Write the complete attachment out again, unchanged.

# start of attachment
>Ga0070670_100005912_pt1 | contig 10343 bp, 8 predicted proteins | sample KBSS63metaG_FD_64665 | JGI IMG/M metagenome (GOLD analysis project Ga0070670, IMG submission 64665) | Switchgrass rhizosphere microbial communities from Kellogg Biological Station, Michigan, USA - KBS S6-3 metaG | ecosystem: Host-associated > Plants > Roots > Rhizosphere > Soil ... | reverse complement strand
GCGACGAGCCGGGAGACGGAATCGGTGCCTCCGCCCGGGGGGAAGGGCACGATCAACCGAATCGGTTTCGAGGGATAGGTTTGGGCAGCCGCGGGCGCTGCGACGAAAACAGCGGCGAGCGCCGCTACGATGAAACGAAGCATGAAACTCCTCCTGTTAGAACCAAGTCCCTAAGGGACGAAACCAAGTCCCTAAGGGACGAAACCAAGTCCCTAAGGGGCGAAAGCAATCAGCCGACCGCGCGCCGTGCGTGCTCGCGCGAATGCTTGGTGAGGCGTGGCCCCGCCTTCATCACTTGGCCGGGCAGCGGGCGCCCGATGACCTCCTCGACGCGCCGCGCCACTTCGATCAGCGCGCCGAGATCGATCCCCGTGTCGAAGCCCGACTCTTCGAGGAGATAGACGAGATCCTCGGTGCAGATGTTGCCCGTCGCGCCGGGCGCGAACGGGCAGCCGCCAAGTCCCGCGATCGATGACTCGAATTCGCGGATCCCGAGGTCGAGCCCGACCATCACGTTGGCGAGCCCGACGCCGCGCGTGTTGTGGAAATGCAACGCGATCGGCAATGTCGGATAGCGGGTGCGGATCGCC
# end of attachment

>Ga0070670_100005912_pt1 | contig 10343 bp, 8 predicted proteins | sample KBSS63metaG_FD_64665 | JGI IMG/M metagenome (GOLD analysis project Ga0070670, IMG submission 64665) | Switchgrass rhizosphere microbial communities from Kellogg Biological Station, Michigan, USA - KBS S6-3 metaG | ecosystem: Host-associated > Plants > Roots > Rhizosphere > Soil ... | reverse complement strand
GCGACGAGCCGGGAGACGGAATCGGTGCCTCCGCCCGGGGGGAAGGGCACGATCAACCGAATCGGTTTCGAGGGATAGGTTTGGGCAGCCGCGGGCGCTGCGACGAAAACAGCGGCGAGCGCCGCTACGATGAAACGAAGCATGAAACTCCTCCTGTTAGAACCAAGTCCCTAAGGGACGAAACCAAGTCCCTAAGGGACGAAACCAAGTCCCTAAGGGGCGAAAGCAATCAGCCGACCGCGCGCCGTGCGTGCTCGCGCGAATGCTTGGTGAGGCGTGGCCCCGCCTTCATCACTTGGCCGGGCAGCGGGCGCCCGATGACCTCCTCGACGCGCCGCGCCACTTCGATCAGCGCGCCGAGATCGATCCCCGTGTCGAAGCCCGACTCTTCGAGGAGATAGACGAGATCCTCGGTGCAGATGTTGCCCGTCGCGCCGGGCGCGAACGGGCAGCCGCCAAGTCCCGCGATCGATGACTCGAATTCGCGGATCCCGAGGTCGAGCCCGACCATCACGTTGGCGAGCCCGACGCCGCGCGTGTTGTGGAAATGCAACGCGATCGGCAATGTCGGATAGCGGGTGCGGATCGCC